Stone Wall Double Internal Insulation

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Revision as of 16:56, 5 November 2021 by Oldrobcat (talk | contribs) (work in progress)
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A double dry-lining project in a random stone-wall cottage

This was a refurbishment of an old cottage built with randon stone walls and a flagstone floor. The rear extension, the old scullery and outside toilet, were modernised to fit a study above and a kitchen below. On a steep hill, the lower half half of the kitchen walls were below ground level.

The inside of the stonework had been cement rendered and whitewashed decades ago, It had crazed cracks, rusty hooks, lumps and bumps, and no damp proof course or tanking membrane. The flagstone floor was uneven and cracked too.


Advice from builders and council building control was the usual mantras going back to tried and tested methods from the 1950's. Ignoring that, I approached it from an engineering viewpoint, I submitted the design that follows and the response was that it was "not an approved system" so I would have to get it reviewed and approved by an architect. Ignoring that too, I fired the building control service and went ahead anyway. I'm not selling up in my lifetime, and it will deter the asset-strippers after I'm gone that no regularisation will be possible without a lot of pain. The new walls are fine after 4 years of my occupation here, I have no worry about the success of my project so far.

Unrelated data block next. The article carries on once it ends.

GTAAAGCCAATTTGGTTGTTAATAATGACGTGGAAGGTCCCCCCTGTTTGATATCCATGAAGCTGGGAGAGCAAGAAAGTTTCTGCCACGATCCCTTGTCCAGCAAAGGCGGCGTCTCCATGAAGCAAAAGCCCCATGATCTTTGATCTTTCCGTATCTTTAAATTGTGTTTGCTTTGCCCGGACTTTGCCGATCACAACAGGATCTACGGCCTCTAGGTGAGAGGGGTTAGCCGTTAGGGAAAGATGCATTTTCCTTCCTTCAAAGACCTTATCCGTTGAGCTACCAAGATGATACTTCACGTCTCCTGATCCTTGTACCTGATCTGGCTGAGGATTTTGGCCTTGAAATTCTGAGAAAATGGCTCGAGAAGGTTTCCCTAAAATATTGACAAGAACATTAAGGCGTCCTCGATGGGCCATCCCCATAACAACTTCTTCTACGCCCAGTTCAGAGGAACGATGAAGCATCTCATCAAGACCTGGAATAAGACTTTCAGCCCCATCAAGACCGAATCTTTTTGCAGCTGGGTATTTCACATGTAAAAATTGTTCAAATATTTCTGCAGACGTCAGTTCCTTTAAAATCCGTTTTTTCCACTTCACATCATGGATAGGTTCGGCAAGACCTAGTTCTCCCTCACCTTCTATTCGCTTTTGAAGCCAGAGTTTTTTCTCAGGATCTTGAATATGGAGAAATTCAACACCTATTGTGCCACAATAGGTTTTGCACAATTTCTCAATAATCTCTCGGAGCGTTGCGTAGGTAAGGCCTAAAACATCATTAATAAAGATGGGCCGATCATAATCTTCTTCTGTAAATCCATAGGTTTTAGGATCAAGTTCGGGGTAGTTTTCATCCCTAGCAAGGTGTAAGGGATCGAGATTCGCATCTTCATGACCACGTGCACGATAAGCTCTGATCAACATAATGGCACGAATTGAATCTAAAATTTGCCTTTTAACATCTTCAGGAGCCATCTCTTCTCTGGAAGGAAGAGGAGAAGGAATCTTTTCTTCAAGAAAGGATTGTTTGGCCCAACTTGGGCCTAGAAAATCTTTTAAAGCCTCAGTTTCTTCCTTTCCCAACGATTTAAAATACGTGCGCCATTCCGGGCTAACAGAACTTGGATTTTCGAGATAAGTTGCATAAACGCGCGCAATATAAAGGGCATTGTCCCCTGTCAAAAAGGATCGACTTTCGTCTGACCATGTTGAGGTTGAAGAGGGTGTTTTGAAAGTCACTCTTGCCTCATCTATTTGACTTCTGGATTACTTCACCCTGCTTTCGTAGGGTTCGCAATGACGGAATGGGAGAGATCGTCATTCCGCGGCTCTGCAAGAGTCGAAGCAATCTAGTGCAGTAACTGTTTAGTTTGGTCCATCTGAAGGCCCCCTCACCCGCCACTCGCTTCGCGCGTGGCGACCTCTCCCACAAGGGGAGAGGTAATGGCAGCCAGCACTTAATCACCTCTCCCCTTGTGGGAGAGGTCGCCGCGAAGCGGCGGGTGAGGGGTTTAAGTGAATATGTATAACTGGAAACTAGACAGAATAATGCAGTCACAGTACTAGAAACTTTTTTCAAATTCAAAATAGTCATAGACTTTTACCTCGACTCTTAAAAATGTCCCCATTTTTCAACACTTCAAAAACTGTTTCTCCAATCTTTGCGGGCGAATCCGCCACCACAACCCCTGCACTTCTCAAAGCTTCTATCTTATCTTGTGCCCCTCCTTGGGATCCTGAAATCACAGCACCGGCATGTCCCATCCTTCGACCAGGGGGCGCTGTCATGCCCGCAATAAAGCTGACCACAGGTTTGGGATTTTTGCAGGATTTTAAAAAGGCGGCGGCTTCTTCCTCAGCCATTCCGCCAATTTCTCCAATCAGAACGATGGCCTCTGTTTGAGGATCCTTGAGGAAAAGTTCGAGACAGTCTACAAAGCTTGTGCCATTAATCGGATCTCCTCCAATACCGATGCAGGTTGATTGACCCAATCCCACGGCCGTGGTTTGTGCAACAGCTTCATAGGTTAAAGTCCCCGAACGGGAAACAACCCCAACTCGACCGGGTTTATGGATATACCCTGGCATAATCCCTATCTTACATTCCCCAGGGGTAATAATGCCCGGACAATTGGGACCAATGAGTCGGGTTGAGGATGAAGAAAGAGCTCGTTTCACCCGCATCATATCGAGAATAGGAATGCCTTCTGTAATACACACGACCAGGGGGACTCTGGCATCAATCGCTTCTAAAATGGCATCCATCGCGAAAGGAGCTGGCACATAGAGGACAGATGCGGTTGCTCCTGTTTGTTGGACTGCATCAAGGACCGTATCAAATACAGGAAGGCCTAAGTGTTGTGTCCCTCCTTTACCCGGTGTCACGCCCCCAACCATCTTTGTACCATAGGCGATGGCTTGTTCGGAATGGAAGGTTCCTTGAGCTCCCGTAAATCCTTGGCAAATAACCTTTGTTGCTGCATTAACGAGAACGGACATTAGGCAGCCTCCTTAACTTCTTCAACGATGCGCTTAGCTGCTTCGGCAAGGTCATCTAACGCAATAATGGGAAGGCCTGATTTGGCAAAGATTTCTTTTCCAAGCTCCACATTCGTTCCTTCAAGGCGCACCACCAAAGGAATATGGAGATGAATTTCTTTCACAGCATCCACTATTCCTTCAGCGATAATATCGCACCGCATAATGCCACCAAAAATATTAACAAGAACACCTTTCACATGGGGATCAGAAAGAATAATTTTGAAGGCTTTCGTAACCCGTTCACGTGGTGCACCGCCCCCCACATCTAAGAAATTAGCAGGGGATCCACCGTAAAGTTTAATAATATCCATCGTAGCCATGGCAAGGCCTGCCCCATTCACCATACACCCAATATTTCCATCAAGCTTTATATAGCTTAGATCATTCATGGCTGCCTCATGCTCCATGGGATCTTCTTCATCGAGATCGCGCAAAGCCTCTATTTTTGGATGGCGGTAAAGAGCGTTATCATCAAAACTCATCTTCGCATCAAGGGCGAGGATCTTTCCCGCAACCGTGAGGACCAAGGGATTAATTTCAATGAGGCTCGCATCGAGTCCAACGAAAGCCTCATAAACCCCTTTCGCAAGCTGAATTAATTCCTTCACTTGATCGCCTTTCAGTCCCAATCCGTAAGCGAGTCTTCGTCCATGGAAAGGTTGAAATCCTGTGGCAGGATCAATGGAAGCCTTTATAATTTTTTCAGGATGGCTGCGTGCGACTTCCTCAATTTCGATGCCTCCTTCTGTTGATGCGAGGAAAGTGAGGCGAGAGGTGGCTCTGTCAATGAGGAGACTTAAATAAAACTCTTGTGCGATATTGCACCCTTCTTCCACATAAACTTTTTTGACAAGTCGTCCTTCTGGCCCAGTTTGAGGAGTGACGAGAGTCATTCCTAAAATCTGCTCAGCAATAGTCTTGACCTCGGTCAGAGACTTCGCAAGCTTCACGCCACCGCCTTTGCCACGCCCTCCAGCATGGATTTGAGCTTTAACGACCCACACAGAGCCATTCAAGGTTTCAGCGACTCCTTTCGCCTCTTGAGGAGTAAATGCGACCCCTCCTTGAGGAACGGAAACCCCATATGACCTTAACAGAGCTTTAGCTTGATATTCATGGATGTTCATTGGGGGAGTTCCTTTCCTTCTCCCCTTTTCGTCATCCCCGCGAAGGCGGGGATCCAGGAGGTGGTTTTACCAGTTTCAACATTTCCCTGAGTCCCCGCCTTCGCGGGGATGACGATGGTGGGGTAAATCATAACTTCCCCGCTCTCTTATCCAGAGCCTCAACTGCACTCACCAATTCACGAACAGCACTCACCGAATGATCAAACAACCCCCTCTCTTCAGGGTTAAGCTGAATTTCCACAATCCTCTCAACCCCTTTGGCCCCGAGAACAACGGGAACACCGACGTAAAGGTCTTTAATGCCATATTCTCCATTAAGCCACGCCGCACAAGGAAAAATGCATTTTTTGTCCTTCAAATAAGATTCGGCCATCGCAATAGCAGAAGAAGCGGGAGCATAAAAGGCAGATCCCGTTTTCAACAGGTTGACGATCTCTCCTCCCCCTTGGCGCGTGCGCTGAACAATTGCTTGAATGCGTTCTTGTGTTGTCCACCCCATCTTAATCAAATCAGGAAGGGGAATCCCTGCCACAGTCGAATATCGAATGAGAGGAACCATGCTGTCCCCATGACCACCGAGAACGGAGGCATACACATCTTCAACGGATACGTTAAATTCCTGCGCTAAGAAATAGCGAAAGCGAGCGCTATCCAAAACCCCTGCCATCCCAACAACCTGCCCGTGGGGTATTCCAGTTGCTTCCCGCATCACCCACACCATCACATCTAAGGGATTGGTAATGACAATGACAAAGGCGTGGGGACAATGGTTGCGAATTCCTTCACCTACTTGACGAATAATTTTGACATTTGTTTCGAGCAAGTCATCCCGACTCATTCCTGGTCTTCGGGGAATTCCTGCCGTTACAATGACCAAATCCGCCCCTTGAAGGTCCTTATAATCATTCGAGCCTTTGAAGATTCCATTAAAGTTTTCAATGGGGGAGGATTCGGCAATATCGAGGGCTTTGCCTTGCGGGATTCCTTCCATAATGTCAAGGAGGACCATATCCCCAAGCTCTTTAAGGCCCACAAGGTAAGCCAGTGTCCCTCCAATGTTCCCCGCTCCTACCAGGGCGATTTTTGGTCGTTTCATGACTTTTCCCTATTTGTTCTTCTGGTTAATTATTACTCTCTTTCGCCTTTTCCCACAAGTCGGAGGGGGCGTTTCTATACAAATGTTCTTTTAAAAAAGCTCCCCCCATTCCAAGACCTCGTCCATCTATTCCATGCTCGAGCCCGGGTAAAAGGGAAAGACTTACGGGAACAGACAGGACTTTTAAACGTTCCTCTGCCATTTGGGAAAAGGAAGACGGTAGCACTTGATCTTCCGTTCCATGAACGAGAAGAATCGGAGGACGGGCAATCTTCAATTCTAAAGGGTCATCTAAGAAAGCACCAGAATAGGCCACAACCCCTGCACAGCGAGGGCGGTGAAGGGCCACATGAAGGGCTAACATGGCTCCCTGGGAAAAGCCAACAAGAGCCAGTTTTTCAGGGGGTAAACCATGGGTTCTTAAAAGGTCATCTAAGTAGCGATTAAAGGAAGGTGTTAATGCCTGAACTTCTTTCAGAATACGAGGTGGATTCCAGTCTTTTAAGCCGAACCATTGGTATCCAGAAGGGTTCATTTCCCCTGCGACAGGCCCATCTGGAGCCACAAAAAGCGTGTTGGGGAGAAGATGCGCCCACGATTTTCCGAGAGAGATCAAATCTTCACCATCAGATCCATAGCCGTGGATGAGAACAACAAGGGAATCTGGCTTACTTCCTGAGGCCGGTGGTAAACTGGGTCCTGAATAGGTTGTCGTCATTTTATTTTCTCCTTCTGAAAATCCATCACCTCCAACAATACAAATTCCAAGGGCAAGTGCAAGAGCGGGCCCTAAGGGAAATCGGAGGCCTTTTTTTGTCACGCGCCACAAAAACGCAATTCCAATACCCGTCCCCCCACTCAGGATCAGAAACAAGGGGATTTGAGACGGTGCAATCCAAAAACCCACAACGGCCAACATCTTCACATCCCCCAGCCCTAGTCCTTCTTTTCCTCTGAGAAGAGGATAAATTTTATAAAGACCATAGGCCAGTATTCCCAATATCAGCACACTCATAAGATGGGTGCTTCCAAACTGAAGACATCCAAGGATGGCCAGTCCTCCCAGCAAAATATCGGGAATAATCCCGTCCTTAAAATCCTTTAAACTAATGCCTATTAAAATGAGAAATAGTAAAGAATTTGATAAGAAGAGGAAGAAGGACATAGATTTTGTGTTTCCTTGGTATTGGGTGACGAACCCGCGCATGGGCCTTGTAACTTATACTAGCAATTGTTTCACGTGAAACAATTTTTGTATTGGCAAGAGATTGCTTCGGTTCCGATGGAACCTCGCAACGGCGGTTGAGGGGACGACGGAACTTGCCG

I reasoned that it didn't matter if the old wall was waterproof or not as long as the water went out the same way it came in and didn't enter the dwelling. That removes the need for perfect exterior rendering, saving money there. But I needed a perfect water barrier inside.

I chose XPS for its waterproof properties. Not as insulating as the popular PIR but stronger. 80mm of XPS is as good as 60mm of PIR.(see insulation list).


As a DIY project, I have much time, enough money, but want to save on complicated installation and sub-contracting. I also wanted very good insulation. The final calculation gave a U-value for the walls of 0.19W/m2K which is way ahead of the current requirement. That value was calculated by the free service provided by Kingspan, as I was using their XPS product Styrozone N300R as the first lining.